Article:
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Pilgrim bottle

Pilgrim bottle

  • Place of origin:

    Urbino (made)

  • Date:

    ca. 1560-1580 (made)

  • Artist/Maker:

    Fontana Workshop (maker)

  • Materials and Techniques:

    Tin-glazed earthenware, painted in colours

  • Museum number:

    8408:1,2-1863

  • Gallery location:

    Medieval & Renaissance, Room 62, The Foyle Foundation Gallery, case 15 []

Object Type
Pilgrims used to carry drinking water in flattened globular containers made from leather or dried gourds, hung from a belt. In the 16th century this shape was adapted for highly decorative decanting bottles for wine, made from silver or ceramics. In Renaissance Italy pilgrim bottles became a standard feature of extended ceramic dinner services used by the nobility for display and use on special occasions.

Materials & Making
Tin-glazed earthenware, which could be painted in many different bright colours, was known in Italy as 'maiolica'. Urbino was a famous centre for its manufacture.

Design & Designing
During the 1560s and 1570s the Fontana workshop in Urbino specialised in maiolica with 'grotesque' decoration on a white ground. This type of decoration, composed of small loosely connected motifs including human figures, animals and fantasy figures, was first introduced by the painter Raphael in his decoration of the Vatican Palace in Rome (1518-19). It was derived from ancient Roman decorations from the Golden House of the emperor Nero (ruled 54-68 AD) on the Esquiline hill in Rome, which came to light during this period. These motifs were made popular though printed editions such as Jacques Androuet I Ducerceau's 'Petites Grotesques', which were published in 1550, and again in 1562. Many objects attributed to the Fontana workshops have grotesques which are directly derived from this printed source and it is extremely likely that the Fonatana family owned a copy of this work.
Grotesque motifs are also translated in the moulded masks with snake-like tails on the sides of the bottle.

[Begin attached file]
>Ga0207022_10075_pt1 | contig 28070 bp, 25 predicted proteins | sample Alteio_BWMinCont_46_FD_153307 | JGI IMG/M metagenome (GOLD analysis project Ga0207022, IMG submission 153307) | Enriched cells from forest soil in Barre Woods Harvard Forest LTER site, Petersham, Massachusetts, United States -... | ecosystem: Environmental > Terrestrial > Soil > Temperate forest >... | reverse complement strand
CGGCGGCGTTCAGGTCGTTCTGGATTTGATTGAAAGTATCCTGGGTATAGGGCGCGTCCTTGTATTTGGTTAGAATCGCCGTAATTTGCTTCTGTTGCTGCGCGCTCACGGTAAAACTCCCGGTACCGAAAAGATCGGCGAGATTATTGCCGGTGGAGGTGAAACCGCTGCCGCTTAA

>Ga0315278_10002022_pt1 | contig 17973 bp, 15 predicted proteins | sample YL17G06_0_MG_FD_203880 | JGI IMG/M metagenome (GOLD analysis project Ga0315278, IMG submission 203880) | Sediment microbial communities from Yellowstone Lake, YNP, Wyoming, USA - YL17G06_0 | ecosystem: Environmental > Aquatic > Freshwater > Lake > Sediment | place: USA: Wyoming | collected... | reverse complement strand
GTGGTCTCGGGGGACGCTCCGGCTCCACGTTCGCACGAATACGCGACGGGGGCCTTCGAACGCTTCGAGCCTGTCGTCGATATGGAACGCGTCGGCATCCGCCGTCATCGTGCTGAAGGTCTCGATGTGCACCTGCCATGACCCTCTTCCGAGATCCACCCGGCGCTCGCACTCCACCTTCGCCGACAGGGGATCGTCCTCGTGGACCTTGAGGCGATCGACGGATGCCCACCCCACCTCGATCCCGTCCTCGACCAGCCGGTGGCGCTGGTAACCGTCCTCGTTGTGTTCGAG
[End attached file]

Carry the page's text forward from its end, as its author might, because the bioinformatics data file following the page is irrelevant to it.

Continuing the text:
Physical description

Pilgrim bottle and cover; with two handles in the form of a moulded satyr's mask, connected to moulded scrolls on either side of the body. On each is a medallion amongst grotesques on a white ground, consisting of satyrs, winged female half-figures, sphinxes, dragons and monkeys, surmounted in one case by an eagle under a coronet. The medallions are painted in black on an orange ground to imitate cameos, in one case with the infant Bacchus carried by two satyrs, in the others with a similar Bacchus riding on an ass.

Place of Origin

Urbino (made)

Date

ca. 1560-1580 (made)

Artist/maker

Fontana Workshop (maker)

Materials and Techniques

Tin-glazed earthenware, painted in colours

Dimensions

Height: 44.7 cm, Width: 27.7 cm, Depth: 16.5 cm, Weight: 2.4 kg

Object history note

Made in Italy, Urbino, probably at the Fontana workshop. Purchased from the Soulages Collection, which had been displayed at Marlborough House.

Historical context note

Pilgrims used to carry drinking water in flattened globular containers made from leather or dried gourds, hung from a belt. In the 16th century this shape was adapted for highly decorative decanting bottles for wine, made in silver or ceramics. In Renaissance Italy pilgrim bottles became a standard feature of extended ceramic dinner services used by the nobility for display and use on special occasions.

Descriptive line

Pilgrim bottle and stopper, tin-glazed earthenware with grotesque decoration

Bibliographic References (Citation, Note/Abstract, NAL no)

Poke, C., 'Jacques Androuet I Ducerceau's 'Petites Grotesques' as a source for Urbino maiolica decoration', The Burlington Magazine, June 2001, pp. 333-343

Materials

Tin-glazed

Techniques

Painted

Categories

Ceramics; Maiolica

Collection

Ceramics Collection

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